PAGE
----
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Newcrest tackles costs, gets first strike

Australia's biggest gold producer is tackling global and internal challenges but has suffered a "first strike" on executive pay.

Newcrest Mining CEO Sandeep Biswas told shareholders on Wednesday the company has faced inflationary pressures, labour shortages, floods and supply chain bottlenecks since the last annual general meeting.

He said the company has put in place long-term and fixed-price contracts for maintenance, fuel and energy to control rising operating costs.

"It means we expect to contain cost growth to a range of around six per cent to eight per cent for the 2023 financial year," he said.

Shares in Newcrest surged $1.16 or 6.4 per cent to $19.32 in afternoon trade.

Quizzed by shareholder activist Stephen Mayne, Newcrest chair Peter Tomsett admitted the company suffered a "first strike" on executive pay but did not disclose the numbers.

A so-called first strike happens when a company's remuneration report receives a "no" vote of 25 per cent or more from shareholders at its annual general meeting.

A second strike at next year's meeting would spark a vote to change the board.

Mr Biswas disclosed he normally sells some shares to cover the tax bill on any vested shares.

"But I did sell some about three or four years ago in order to fund a beach house which my wife wanted," he said.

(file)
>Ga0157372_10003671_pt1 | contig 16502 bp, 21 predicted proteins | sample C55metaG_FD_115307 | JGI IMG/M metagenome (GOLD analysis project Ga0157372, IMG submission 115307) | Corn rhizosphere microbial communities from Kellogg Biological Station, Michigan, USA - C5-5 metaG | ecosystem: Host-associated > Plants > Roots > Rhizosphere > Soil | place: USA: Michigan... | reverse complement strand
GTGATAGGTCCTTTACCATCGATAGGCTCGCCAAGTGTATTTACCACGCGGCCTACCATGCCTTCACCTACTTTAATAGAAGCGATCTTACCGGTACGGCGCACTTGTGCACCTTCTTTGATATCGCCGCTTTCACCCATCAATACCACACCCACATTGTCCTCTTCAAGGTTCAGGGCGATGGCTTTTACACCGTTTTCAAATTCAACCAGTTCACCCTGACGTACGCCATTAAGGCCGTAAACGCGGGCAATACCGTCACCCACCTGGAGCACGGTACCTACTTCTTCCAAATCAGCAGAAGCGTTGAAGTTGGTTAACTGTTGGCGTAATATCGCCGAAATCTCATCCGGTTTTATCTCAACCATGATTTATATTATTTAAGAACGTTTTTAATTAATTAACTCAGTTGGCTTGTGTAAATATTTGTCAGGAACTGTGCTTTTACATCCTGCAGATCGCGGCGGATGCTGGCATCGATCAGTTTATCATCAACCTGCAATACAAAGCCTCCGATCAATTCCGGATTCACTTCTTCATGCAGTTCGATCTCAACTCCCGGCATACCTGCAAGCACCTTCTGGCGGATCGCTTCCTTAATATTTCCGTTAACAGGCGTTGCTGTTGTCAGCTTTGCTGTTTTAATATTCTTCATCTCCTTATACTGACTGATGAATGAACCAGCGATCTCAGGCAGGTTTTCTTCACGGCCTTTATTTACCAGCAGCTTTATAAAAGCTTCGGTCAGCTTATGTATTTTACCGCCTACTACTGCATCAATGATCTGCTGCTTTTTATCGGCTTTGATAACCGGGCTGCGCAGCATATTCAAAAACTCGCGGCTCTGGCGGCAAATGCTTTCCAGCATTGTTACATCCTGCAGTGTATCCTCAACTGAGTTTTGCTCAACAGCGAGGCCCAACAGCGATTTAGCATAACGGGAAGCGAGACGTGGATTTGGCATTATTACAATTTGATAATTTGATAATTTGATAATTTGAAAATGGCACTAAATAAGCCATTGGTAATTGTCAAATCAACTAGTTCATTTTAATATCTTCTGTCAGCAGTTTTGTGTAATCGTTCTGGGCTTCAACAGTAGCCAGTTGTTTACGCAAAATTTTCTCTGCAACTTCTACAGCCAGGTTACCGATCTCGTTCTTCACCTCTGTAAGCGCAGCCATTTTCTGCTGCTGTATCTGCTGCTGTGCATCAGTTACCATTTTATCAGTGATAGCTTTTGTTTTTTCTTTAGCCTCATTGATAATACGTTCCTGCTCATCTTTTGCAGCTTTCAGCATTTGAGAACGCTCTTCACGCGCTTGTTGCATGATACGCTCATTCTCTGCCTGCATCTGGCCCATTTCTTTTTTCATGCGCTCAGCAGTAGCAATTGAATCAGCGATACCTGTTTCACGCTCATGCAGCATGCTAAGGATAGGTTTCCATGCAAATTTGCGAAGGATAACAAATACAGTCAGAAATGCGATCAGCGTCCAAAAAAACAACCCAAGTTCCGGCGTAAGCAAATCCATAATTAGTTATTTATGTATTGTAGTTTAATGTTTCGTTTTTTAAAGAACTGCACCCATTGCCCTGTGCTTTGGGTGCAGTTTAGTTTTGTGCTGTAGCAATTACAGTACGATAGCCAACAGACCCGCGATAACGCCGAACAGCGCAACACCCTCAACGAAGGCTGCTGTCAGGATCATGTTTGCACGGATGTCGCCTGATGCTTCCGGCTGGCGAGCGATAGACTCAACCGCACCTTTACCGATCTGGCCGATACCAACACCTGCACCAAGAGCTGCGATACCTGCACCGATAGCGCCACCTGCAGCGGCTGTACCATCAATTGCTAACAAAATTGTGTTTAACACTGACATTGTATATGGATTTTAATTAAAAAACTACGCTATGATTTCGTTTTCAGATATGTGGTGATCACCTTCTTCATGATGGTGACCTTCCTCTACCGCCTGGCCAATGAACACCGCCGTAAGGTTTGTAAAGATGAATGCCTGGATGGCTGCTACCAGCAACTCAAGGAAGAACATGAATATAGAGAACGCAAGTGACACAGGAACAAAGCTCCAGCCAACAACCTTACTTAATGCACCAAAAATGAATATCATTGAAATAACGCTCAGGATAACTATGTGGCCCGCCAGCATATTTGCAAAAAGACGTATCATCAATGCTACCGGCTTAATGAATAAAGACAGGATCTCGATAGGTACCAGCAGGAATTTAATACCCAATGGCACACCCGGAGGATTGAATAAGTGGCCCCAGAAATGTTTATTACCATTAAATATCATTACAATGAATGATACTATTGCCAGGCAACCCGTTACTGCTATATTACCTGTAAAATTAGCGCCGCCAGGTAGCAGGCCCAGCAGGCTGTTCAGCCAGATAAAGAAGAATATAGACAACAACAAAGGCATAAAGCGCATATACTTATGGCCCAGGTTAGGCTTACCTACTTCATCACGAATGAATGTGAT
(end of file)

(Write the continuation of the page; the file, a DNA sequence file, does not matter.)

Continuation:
Newcrest distanced itself from an investigation at state-owned Perth Mint by Australia's financial intelligence agency for alleged breaches of anti-money laundering laws.

"Fortunately the person does not store any physical gold or silver on behalf of Newcrest and Newcrest does not have any financial affiliation with them," Mr Tomsett said.

As global demand surges for minerals critical to building renewable energy systems, Newcrest intends to mine more copper.

Its group-wide road map has set milestones for reaching net zero by 2050 and Newcrest benefits from Canadian assets being hydro-powered.

In Australia, construction has begun on the Rye Park Wind Farm in NSW - which will have 66 wind turbines and produce 1200 gigawatt hours of electricity per year - to power the Cadia mine near the town of Orange from 2024.

In the past financial year, copper accounted for a quarter of Newcrest's revenue, up from 22 per cent a year earlier.

"Having a real, meaningful exposure to copper is vital to having a strong gold company," Mr Tomsett reiterated.

A drilling program is under way at the Havieron project in the resource-rich Paterson Province of Western Australia but Mr Biswas did not detail a timeline for the feasibility study to be completed.

Newcrest recently suspended mining and processing operations at the Brucejack mine in British Columbia, Canada, after a fatality and is working with authorities to investigate the incident.

Mr Biswas said Brucejack remains shut down and Newcrest will also conduct its own independent investigation until all risks are controlled or eliminated.

The Australian mining industry has faced a WA parliament inquiry into mines being unsafe for women and Newcrest has established a dedicated Respect At Work team.

Mr Biswas said the stories highlighting the prevalence of sexual assault and harassment in the mining industry have been "deeply disturbing".

"For Newcrest, zero is the only acceptable number of such incidents," he said.

During FY22, the proportion of women in Newcrest's global workforce rose from 15.6 per cent to 16.5 per cent.

Mr Biswas said the graduate program had received a record number of female applicants.